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VOL. 123 | NO. 164 | Thursday, August 21, 2008

Biller Joins Luckett Pinstein Ridder PC, Discusses Business, Employment Practice

By Rebekah Hearn

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Position: Of counsel
Firm: Luckett Pinstein Ridder PC
Basics: Biller concentrates his practice on labor and employment law and immigration law.
“There are always groups of people out there that essentially want something for nothing.”
– Stephen Biller

Stephen Biller has joined the law firm of Luckett Pinstein Ridder PC as of counsel. He received his undergraduate degree and his J.D. from Boston University and was named among the Best Lawyers in America in 2007. He is a member of the Memphis, Shelby County, Tennessee and American Bar Associations.

Biller focuses his practice on labor and employment law, including wage and hour and equal employment opportunity law, as well as immigration law, the National Labor Relations Act, Americans with Disabilities Act (ADA) and business litigation.

Q: What initially inspired you to go into law?

A: I got very interested in the dynamics of business and relationships between people. My dad had a small grocery store and he was thinking about maybe opening another store or expanding, and it was just interesting to see him deal with potential landlords, the equipment salesman and contractors. I would just sit in and listen to them go back and forth, and it just fascinated me. It was the interest in the business that got me going; I do do some of that, not to a great extent, but it’s always been in my background.

Q: Did you always know what areas you wanted to practice in?

A: No, I didn’t, but it’s sort of like being in certain places at certain times has an untold influence. I took a labor law course in, I think, the second year of law school, and it just piqued my interest. I learned all about the statute that controls labor and management relationships, and of course that’s forever expanded as time has gone on into the EEOC, Title 7, Family Medical Leave Act, American Disabilities Act — it just continued to grow. I got into what I call business immigration, because I was doing so much labor and employment, and when there was a large influx of Spanish-speaking people … it became necessary to convert our handbooks into Spanish, and so I knew some people who could do that, and they started bringing managers over from Europe and they needed non-immigrant visas, which are for a limited period of time. So, it’s just one thing grows on top of another, as the client makes additional demands on you.

Q: With the current economic “recession,” have you seen an increase or decrease in the number of employment-related and/or wage and hour law-related cases clients you serve?

A: Well, I think there’s been an increase, but I think the increase started before this “recession,” in that there are always groups of people out there that essentially want for something for nothing. And I think it’s just the normal push and shove between and labor and management, and then I think that as the economy has exacerbated the situation, people get fearful. So it’s just a constant looking around to see what else, as I like to put it, falls off the counter into the grocery cart. I find mostly through ignorance, (employers) do not know how to account for hours worked, or to pay for overtime, or misclassify employees who are entitled to overtime but are being paid a salary. The employer thinks, “Well, if I’m paying them a salary, it’s OK,” but it’s not OK, because only certain people can be paid salaries. They have to be exempt people, like professionals or administrative people or executives. So a lot of mispayment is a result of, really, ignorance, I don’t think of any intention on the part of the employer.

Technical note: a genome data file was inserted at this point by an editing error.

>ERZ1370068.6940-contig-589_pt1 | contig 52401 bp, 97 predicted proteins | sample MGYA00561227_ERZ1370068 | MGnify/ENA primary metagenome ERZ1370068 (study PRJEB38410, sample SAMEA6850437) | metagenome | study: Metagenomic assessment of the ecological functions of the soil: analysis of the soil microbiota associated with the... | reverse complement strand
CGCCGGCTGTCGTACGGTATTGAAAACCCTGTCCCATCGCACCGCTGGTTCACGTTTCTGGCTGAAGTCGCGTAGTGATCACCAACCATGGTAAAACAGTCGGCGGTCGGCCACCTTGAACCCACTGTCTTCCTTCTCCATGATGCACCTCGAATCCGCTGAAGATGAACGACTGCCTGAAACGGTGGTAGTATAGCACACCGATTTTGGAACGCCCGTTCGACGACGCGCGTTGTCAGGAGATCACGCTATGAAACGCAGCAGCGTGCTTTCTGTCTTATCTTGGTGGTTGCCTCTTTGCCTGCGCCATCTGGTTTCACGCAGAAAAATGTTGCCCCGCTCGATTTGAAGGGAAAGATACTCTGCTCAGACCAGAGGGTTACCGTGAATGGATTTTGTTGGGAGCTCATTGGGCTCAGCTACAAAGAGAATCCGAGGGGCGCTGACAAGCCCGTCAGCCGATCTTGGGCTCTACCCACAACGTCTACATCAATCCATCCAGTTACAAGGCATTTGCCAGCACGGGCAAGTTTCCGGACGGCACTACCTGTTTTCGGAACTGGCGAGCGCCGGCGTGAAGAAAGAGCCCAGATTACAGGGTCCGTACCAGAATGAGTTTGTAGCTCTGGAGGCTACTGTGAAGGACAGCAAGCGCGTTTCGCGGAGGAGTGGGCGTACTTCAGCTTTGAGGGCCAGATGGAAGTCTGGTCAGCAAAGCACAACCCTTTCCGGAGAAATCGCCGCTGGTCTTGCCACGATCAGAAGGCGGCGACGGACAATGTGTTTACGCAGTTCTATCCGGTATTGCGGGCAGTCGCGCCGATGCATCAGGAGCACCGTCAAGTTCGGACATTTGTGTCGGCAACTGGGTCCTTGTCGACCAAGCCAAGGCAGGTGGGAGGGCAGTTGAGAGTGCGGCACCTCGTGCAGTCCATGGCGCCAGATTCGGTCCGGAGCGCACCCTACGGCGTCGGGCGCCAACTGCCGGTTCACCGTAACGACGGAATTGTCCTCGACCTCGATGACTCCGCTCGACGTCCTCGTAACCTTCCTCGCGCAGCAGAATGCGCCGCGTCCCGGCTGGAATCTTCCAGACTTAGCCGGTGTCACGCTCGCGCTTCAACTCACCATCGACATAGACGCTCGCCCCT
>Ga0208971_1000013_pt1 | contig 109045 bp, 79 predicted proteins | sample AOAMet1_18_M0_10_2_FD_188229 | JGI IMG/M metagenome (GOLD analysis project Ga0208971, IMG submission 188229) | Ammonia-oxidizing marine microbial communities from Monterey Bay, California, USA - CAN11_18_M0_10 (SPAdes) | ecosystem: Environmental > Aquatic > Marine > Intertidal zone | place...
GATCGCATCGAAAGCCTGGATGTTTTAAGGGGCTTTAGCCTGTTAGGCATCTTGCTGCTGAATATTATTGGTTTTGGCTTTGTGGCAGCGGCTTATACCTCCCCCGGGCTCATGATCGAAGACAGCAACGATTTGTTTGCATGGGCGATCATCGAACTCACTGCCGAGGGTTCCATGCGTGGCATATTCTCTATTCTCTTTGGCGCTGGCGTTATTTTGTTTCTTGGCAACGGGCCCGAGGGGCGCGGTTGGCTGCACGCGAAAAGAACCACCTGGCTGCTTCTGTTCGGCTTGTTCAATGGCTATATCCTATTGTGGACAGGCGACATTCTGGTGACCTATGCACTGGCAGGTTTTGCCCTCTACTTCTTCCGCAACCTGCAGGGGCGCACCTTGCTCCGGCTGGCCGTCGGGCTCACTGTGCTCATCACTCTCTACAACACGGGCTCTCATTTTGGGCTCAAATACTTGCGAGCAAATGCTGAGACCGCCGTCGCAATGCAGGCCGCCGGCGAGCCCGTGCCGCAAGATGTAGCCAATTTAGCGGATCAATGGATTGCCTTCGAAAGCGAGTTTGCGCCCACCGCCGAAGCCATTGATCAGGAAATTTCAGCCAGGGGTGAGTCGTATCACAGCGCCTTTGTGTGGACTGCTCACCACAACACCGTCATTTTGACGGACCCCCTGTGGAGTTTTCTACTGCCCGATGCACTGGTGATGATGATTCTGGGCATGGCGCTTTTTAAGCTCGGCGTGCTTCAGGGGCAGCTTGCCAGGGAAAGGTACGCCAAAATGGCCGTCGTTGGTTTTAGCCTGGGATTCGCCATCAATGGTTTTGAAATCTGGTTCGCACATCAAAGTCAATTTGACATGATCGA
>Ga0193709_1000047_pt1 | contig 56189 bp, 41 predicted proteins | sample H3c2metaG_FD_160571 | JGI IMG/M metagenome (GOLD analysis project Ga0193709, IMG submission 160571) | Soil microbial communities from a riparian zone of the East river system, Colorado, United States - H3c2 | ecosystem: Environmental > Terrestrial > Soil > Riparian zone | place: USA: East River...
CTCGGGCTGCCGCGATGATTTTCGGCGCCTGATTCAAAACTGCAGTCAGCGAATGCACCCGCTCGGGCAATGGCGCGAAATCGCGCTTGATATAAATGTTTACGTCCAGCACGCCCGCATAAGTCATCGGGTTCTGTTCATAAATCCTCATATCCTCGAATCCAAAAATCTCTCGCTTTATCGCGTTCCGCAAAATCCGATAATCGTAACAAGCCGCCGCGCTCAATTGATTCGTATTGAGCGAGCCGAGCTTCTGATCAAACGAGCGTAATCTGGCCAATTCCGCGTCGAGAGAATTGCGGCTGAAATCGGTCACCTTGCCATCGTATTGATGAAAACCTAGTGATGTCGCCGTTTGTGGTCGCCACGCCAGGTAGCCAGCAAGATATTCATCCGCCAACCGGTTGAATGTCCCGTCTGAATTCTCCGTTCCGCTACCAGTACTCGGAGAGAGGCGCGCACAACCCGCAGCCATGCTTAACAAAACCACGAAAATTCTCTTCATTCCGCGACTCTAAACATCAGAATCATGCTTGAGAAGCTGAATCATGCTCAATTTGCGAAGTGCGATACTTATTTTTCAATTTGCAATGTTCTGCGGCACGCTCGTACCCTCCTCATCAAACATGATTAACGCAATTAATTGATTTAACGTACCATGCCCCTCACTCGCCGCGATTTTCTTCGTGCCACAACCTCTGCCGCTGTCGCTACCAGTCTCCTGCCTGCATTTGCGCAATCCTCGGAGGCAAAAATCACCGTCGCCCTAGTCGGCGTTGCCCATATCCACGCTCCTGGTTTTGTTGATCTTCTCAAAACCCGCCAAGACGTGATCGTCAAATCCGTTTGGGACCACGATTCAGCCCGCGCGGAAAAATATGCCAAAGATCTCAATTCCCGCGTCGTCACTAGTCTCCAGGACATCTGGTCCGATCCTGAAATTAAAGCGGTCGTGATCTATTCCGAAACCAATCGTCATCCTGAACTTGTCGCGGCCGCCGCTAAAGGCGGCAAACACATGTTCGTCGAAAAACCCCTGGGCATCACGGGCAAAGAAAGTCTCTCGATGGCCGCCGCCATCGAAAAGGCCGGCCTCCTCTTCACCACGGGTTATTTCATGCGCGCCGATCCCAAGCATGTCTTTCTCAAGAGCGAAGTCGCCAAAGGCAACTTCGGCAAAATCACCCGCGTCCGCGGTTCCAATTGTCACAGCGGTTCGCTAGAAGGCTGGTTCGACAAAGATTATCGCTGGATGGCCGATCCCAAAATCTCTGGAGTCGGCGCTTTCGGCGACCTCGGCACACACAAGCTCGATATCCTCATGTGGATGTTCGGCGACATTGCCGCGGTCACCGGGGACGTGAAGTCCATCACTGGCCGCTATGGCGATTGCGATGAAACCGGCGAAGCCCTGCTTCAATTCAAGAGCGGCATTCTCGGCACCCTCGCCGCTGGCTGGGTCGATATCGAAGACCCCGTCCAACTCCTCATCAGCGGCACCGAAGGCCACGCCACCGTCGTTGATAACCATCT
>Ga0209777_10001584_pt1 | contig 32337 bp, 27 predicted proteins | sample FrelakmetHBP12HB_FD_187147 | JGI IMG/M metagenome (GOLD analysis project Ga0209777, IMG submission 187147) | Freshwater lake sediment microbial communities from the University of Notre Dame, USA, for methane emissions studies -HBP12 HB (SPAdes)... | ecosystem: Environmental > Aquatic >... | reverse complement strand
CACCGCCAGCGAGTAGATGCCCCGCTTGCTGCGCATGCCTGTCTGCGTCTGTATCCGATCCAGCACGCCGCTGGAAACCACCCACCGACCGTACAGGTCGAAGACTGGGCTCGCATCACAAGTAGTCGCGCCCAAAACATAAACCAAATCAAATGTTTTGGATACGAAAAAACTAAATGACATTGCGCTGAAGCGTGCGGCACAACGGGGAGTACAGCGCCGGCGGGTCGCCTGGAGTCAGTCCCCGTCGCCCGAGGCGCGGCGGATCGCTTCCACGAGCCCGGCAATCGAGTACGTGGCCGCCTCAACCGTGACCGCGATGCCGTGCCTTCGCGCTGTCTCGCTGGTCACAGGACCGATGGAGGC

Q: Do you also provide mediation services? Can you explain what you do in those cases?

A: I have served as a mediator, but that’s been from time to time. My primary thrust in that area is that I serve as an arbitrator for what is now called FINRA, and that’s the merger of the NASD and the NYSC. If there’s any routine to it at all, there’s where I’ve been. With construction arbitration, which I do, I’m not the arbitrator; I’m representing somebody before the American Arbitration Association, for example, in reference to a construction contract dispute. So I mainly represent companies; I could appear for them in a union arbitration, I could appear for them in a securities arbitration before FINRA, or I could appear for the company before the American Arbitration Association in reference to mostly construction contracts.

Q: What do you like to do in your spare time?

A: I spend a lot of time in the backyard. Gardening, digging in the dirt, doing things and fixing things. You just get lost; you just really don’t think about anything else but exactly what you’re doing at that point in time.

PROPERTY SALES 41 308 2,265
MORTGAGES 47 379 2,607
BUILDING PERMITS 128 1,018 6,068
BANKRUPTCIES 53 255 1,787